Forty-five years ago, astronaut Neil Armstrong snapped photos from the lunar surface with a specially modified Hasselblad 500EL. Today, in a limited production run of only 100 units, Hasselblad is offering a special camera system for more earthly amateur photo enthusiasts. The Hasselblad HV DSLR is based on the brains and body of a Sony SLT-A99, the world’s lightest 35 mm, full-frame interchangeable-lens digital camera — but it provides several significant enhancements.

Like the award-winning Sony, the HV’s superior Bionz processor offers an outstanding 100 to 25,600 ISO range; an electronic viewfinder (versus optical, as with most DSLRs) and fully articulated 3-inch LCD screen; dual SIM cards that can automatically record 24-megapixel stills on one card and uncompressed high-definition movies on the other, separate your JPEG and 14-bit RAW images, or duplicate images on both cards; autofocus range control; and can capture up to 10 frames per second for action shots.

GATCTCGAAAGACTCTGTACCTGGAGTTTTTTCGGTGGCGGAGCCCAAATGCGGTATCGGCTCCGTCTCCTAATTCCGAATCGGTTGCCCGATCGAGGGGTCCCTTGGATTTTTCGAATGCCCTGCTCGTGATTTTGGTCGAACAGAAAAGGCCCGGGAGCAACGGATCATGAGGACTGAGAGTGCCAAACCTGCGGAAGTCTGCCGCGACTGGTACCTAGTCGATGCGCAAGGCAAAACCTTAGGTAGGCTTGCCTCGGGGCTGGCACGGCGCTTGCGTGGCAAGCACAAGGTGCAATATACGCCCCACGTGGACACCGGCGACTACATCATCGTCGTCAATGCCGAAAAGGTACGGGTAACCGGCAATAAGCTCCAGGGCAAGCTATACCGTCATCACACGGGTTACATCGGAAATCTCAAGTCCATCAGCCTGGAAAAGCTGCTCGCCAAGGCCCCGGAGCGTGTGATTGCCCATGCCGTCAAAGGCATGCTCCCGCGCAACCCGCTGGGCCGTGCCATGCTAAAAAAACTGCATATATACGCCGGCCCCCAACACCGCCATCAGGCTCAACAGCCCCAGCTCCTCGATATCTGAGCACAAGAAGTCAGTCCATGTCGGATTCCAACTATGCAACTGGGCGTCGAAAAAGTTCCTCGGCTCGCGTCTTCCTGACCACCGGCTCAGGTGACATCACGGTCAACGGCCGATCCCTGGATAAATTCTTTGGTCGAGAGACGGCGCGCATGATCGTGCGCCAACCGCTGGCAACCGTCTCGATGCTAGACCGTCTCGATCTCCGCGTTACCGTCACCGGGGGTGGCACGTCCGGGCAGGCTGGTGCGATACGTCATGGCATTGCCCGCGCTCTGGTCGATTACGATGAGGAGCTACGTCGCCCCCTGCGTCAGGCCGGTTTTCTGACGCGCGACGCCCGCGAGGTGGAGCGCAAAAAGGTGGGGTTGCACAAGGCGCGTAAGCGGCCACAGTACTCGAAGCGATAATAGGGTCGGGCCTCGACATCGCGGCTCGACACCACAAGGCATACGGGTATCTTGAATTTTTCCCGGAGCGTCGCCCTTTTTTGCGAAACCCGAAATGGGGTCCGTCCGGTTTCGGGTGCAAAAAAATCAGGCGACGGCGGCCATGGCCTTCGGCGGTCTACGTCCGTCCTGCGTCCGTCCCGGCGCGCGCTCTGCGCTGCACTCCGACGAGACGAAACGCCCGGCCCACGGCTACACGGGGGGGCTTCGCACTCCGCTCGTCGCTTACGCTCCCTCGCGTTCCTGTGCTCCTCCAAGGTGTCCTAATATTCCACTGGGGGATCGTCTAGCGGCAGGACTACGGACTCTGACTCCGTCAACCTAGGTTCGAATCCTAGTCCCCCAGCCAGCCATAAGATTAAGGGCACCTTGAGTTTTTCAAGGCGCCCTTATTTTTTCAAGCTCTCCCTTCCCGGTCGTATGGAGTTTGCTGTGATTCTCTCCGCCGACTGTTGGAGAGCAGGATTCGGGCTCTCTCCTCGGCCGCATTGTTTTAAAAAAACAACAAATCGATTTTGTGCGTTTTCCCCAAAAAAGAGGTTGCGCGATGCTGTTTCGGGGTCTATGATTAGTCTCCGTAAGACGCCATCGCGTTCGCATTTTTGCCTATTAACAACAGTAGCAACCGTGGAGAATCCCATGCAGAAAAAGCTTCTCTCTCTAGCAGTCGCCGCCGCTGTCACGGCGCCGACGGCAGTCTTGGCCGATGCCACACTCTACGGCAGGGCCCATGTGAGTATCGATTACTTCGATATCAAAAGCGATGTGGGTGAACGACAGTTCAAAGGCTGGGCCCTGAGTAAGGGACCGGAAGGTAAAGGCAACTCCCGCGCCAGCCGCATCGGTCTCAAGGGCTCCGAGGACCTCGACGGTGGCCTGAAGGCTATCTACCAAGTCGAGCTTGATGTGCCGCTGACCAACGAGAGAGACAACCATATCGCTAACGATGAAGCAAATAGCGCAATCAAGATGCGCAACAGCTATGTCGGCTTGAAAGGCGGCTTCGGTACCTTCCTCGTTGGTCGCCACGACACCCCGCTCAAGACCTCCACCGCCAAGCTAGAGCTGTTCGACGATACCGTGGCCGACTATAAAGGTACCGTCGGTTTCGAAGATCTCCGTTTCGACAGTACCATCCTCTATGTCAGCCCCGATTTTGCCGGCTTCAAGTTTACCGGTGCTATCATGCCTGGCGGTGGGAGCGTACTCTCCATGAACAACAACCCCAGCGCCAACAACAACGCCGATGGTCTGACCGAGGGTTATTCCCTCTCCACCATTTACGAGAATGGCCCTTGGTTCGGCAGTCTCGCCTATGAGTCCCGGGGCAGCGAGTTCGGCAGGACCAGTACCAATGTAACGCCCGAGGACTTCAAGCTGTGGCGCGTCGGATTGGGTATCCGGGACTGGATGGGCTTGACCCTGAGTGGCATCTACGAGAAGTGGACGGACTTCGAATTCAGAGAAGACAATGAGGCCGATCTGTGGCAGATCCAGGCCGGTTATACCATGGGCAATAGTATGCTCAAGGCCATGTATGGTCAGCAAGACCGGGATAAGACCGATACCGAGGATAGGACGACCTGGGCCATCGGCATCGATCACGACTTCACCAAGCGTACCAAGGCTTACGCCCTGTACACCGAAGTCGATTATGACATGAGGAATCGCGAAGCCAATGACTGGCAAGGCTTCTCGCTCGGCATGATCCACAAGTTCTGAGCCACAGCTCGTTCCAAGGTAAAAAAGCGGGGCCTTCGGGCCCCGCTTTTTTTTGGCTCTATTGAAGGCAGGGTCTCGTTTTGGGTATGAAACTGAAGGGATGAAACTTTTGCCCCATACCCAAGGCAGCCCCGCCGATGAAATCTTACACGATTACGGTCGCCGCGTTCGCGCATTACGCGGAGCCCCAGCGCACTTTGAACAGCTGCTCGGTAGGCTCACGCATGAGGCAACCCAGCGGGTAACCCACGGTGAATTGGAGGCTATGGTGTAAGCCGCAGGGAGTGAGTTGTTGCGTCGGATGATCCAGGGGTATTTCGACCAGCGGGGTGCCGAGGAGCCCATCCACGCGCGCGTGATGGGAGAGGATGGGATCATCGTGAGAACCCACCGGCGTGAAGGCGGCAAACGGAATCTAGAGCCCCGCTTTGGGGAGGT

Hasselblad improves on the body with a two-tone high-grade aluminum design and rugged Physical Vapour Deposition coating — supposedly second only to a diamond in hardness. Luxurious touches include a titanium mode dial and a ruby-detailed shutter button. On the functionality side, the kit includes a legendary 24 to 70 mm F/2.8 Carl Zeiss Vario-Sonnar T zoom lens, worth $2,000 on its own. All this — and a plethora of included accessories — is housed in a super-resin case with professional foam padding. Resilient to dust, water, chemicals and shocks, it protects in temperatures ranging from minus 40 to 176 degrees Fahrenheit — just about any condition you’ll find here on Earth. $11,500.